Petaluma company offers to harvest stem cells from wisdom teeth

When wisdom teeth are extracted, most of the time those teeth are considered medical waste and thrown out. Some patients want to keep them as a keepsake.

Now, there is an alternative being offered by a few newly-developed companies, including one based in the Bay Area.

Stemodontics is a Petaluma-based company that offers to harvest the wisdom teeth for stem cells, which are then stored.

"This new option is, we can send them to Stemodontics and they can cryogenically preserve them after they've harvested the pulp of the teeth, which is the source of the stem cells," said Dr. Scott Fross, a Menlo Park-based oral surgeon.

Fross just had his first patient use the service this summer and has two others planning to do the same.

The company was co-founded by a stem cell researcher at UCSF, Ophir Klein, who said after the teeth are taken out, they are shipped to a lab in the Midwest.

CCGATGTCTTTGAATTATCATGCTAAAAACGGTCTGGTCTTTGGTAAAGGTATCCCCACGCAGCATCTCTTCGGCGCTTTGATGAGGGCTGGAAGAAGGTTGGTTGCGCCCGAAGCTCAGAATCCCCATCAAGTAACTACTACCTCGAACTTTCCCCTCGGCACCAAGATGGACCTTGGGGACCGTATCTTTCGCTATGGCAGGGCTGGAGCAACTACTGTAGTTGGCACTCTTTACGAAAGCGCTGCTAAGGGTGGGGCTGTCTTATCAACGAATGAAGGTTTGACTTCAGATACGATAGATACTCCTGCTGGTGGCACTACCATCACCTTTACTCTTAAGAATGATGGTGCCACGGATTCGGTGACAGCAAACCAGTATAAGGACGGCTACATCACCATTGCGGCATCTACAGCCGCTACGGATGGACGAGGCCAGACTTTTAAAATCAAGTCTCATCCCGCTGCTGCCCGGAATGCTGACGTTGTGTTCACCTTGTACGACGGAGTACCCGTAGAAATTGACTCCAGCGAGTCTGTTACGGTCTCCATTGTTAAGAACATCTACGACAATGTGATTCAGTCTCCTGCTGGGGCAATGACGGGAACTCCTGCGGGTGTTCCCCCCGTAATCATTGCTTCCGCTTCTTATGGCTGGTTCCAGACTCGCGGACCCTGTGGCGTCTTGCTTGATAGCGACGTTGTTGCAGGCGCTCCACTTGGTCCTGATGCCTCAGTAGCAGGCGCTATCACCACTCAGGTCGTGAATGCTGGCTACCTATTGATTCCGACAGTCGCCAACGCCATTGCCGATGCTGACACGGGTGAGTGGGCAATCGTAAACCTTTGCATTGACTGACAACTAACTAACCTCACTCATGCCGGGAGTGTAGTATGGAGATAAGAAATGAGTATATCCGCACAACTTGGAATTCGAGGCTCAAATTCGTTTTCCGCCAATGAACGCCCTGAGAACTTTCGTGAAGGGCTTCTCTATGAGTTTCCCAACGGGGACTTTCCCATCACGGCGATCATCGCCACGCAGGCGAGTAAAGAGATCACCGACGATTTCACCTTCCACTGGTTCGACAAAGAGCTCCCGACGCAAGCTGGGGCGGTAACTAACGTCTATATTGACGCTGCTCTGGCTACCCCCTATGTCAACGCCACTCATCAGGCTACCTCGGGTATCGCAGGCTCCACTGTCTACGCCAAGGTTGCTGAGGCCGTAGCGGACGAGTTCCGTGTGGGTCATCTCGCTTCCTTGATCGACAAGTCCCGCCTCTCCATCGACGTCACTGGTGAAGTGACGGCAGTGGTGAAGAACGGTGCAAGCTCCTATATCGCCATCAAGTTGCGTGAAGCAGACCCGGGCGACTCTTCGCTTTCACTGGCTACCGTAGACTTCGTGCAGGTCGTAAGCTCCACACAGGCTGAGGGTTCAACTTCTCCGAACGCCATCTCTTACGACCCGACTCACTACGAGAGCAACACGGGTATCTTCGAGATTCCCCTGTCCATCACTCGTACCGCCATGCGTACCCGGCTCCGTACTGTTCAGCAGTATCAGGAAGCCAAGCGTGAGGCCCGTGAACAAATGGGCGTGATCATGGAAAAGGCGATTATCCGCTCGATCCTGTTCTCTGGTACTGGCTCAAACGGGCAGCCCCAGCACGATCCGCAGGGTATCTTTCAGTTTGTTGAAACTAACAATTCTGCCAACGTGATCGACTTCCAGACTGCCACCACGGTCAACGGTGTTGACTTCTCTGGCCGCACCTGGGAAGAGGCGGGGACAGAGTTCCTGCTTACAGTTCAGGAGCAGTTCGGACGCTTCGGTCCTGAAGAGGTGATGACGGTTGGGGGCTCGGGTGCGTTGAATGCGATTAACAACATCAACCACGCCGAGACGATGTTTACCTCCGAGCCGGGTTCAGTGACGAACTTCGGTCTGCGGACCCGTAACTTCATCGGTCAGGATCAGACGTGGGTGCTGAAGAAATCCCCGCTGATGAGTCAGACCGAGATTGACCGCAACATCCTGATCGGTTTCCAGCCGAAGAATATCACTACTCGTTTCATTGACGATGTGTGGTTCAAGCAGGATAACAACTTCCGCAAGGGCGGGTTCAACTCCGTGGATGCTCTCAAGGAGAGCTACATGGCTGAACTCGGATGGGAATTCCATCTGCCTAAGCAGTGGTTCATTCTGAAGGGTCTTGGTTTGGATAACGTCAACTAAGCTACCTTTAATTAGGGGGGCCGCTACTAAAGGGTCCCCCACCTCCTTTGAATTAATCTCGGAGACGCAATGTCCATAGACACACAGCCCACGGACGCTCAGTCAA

"When they arrive, the technicians immediately crack open the teeth and remove the pulp, which is the soft, living part of the inside of the tooth. From that they remove the stem cells," said Klein.

Jill Wieck, a Redwood City mother of five, heard about the new option while researching wisdom teeth extraction for her oldest child.

On Friday, her 13-year-old daughter will not only have her wisdom teeth taken out, but the teeth will also be harvested for stem cells.

"If she ever encounters any medical issues, I want her to have every fighting chance," said Wieck.

Stemodontics said it costs about $2,000 for the stem-cell extraction and then $22 a month for storage.

The company said it's careful about what it promises customers, saying there are known benefits for stem cells to help with dental and bone repair, but said clinical trials show a lot of potential for more uses in the future.

According to Dr. Arnold Kriegstein, the director of UCSF's stem cell program, some scientists discourage patients from storing stem cells because there is no known application, adding while great for research, there is no therapeutic use yet.

"I hope she never ever has to use them, but I feel better that they're there," said Wieck.